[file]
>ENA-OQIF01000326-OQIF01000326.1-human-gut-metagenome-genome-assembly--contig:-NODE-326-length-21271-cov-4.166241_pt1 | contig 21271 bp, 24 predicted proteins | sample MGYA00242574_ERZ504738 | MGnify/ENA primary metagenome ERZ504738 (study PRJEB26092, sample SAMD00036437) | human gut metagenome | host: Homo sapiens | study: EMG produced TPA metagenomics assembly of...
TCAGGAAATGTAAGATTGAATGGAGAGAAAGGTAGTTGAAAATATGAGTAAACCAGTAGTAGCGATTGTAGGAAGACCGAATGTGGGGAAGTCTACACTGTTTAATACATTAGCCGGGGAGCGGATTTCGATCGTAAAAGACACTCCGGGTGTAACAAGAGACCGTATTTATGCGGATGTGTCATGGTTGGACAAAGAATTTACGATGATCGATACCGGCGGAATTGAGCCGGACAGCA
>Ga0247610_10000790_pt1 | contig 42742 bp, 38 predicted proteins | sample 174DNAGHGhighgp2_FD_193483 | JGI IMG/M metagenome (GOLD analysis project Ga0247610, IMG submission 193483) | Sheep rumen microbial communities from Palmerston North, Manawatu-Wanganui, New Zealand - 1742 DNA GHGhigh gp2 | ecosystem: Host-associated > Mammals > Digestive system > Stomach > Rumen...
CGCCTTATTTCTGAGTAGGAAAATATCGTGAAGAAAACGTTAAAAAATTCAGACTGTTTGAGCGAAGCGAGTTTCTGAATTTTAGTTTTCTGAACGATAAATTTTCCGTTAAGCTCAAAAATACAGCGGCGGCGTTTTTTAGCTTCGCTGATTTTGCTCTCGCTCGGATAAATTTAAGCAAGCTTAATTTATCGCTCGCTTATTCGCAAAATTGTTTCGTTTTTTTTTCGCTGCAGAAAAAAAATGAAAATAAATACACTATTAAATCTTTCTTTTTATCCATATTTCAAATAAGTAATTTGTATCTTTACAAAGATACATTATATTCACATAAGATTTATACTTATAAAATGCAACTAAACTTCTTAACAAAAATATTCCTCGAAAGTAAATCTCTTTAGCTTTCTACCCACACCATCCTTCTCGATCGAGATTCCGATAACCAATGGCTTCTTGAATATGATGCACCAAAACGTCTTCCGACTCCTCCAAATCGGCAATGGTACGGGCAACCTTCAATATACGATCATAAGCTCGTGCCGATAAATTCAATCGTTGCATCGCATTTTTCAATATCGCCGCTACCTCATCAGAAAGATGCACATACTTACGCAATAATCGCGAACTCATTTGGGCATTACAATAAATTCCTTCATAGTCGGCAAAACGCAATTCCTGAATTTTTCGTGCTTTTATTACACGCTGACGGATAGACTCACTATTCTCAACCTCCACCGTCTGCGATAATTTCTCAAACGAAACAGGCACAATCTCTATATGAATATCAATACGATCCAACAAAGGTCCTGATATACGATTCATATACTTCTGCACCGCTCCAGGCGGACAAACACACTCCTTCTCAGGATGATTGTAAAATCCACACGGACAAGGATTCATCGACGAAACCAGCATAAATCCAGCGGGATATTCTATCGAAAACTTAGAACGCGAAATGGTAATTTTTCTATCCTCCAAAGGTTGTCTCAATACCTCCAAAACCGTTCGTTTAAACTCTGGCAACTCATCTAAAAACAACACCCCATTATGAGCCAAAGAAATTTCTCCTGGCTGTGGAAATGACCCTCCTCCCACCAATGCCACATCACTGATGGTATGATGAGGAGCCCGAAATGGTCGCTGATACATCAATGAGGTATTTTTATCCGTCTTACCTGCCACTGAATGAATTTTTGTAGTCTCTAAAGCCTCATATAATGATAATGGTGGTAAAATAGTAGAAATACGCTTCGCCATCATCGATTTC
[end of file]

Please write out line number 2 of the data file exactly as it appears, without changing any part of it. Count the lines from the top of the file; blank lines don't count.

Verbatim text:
TCAGGAAATGTAAGATTGAATGGAGAGAAAGGTAGTTGAAAATATGAGTAAACCAGTAGTAGCGATTGTAGGAAGACCGAATGTGGGGAAGTCTACACTGTTTAATACATTAGCCGGGGAGCGGATTTCGATCGTAAAAGACACTCCGGGTGTAACAAGAGACCGTATTTATGCGGATGTGTCATGGTTGGACAAAGAATTTACGATGATCGATACCGGCGGAATTGAGCCGGACAGCA